This one had been on my wish list for ages - ever since I read about it on the WWII book list on Scott's blog - Furrowed Middlebrow.
Pamela Hansford-Johnson - Winter Quarters. Fiction from 1944.
Quite a rare book because it's never been reprinted since it was published in 1944 and was once over £20 on amazon but a copy from the US had come down to £8. I was expecting it to take a month to arrive - but it got here in 2 weeks. I found it fascinating because it looked at a little bit of WWII that I'd not ever read about before.
Waiting to be posted abroad during WWII in 1942 an artillery battalion is stationed in a small English village. This book looks at the interaction of soldiers and civilians. Through the book we get to know some of the people who live in the village and the members of the battery from the Major and Captain to the junior offices. They have personal and psychological troubles, wives, girlfriends. The men spend a lot of time in the pubs and are bored and tense waiting for the off.
When I wrote this in my Book of Books Read I discovered that I'd read one of hers before, a long time ago.... "The Honours Board". I might have a look at some of this authors other titles.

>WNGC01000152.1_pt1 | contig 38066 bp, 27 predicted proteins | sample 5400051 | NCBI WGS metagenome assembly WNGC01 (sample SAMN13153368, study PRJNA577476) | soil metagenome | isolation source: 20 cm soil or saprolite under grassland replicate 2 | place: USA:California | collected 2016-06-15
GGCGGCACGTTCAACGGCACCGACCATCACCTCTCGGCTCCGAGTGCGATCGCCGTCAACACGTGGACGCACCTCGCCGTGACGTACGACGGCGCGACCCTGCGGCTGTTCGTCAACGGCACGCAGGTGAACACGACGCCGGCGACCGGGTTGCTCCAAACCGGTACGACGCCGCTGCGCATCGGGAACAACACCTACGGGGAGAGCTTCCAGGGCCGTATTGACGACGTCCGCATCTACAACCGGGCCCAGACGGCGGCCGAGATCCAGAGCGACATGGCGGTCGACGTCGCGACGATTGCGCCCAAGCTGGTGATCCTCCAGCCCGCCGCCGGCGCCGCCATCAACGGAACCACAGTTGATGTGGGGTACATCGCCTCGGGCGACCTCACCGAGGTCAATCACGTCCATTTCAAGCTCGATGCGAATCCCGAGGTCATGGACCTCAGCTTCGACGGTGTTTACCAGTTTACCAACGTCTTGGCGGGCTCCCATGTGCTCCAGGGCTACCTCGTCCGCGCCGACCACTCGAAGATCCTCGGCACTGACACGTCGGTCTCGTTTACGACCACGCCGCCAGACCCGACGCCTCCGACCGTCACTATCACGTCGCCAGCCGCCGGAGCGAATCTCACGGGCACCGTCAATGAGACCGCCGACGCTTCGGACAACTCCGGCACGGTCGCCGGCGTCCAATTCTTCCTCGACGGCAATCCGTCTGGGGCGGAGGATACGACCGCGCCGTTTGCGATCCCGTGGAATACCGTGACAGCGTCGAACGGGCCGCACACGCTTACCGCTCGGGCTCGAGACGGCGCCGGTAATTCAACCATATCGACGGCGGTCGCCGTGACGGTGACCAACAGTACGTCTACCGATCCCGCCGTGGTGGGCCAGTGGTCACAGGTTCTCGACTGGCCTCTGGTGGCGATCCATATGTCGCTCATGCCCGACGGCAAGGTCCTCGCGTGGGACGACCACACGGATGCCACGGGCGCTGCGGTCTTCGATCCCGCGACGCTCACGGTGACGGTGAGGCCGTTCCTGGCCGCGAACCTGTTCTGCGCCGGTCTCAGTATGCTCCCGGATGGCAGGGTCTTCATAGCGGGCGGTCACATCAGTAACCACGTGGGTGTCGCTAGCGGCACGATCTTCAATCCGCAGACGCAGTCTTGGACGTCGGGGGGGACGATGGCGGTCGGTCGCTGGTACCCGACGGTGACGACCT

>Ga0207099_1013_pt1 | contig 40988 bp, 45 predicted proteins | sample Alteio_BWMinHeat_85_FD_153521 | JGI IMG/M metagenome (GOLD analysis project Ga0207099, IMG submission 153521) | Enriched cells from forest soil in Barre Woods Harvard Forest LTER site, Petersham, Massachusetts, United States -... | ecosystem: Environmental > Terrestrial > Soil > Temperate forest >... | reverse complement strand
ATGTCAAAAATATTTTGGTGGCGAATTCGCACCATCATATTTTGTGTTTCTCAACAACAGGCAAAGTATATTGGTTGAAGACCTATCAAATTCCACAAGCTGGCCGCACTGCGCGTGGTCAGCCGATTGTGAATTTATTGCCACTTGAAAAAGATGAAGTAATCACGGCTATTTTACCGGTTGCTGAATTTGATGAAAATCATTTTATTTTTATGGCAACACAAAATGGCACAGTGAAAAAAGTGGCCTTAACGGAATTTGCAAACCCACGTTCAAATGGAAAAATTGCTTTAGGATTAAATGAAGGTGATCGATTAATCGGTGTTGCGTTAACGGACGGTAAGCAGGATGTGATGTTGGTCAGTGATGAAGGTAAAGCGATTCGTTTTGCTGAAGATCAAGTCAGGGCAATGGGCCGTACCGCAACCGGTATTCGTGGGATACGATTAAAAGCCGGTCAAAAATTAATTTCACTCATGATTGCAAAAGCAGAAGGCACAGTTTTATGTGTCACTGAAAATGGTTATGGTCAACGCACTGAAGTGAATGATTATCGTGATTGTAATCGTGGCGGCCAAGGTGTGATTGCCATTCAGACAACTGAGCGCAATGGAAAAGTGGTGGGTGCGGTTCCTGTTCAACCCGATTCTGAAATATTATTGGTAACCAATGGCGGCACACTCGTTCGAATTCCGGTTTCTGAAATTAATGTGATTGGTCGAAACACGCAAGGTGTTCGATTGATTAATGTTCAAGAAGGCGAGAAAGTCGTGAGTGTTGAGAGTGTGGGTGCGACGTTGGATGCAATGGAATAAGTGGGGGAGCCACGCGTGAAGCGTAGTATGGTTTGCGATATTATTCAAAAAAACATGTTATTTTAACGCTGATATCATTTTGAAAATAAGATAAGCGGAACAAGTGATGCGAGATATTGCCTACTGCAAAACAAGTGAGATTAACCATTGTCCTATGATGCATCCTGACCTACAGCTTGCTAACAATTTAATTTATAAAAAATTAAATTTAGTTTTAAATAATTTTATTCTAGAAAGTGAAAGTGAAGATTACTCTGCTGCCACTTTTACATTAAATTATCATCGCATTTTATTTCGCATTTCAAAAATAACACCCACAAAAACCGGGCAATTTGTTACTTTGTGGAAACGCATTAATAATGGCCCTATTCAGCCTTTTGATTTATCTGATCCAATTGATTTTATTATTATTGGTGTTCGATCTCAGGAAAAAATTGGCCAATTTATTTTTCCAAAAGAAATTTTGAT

This is the one I feel most guilty about as its a Brand New Hardback Fiction and I NEVER buy brand new hardback fiction but I'm miles down the library waiting list and this popped up on the amazon Used bit for £5.99 . I grabbed it because it was £5 cheaper than the rest - very strange.
I haven't read it yet but know it will be brilliant just like the first 3 in the series.
The book below kept appearing up on my "recommended for you list", it sounded intriguing and I knew who I could pass it on to after reading.
Janet Corke - A Hidden House in the Gwydyr Forest. Non Fiction. (Published 2019). In 1955 a young English civil engineer working on a new Hydro Electric facility, finds an empty cottage 1,000 feet above the Conwy Valley. There is no vehicular access and the only amenity is a nearby stream. Charlie Corke bought the cottage and gradually renovated it. When he married, his new wife struggled with the minimum facilities and soon a new baby moved in too. This story is told by his Welsh wife Janet who was training as a solicitor in Llanrwst when Charlie came into the office to purchase the house. At the end of the book the family move abroad for Charlie's work and never return to live in the cottage.
I enjoyed it and it's been passed on.
This week my flowers on the table are Cornflower - self seeded in the cutting garden from ones first sown in the spring of 2018. Beautifully Blue.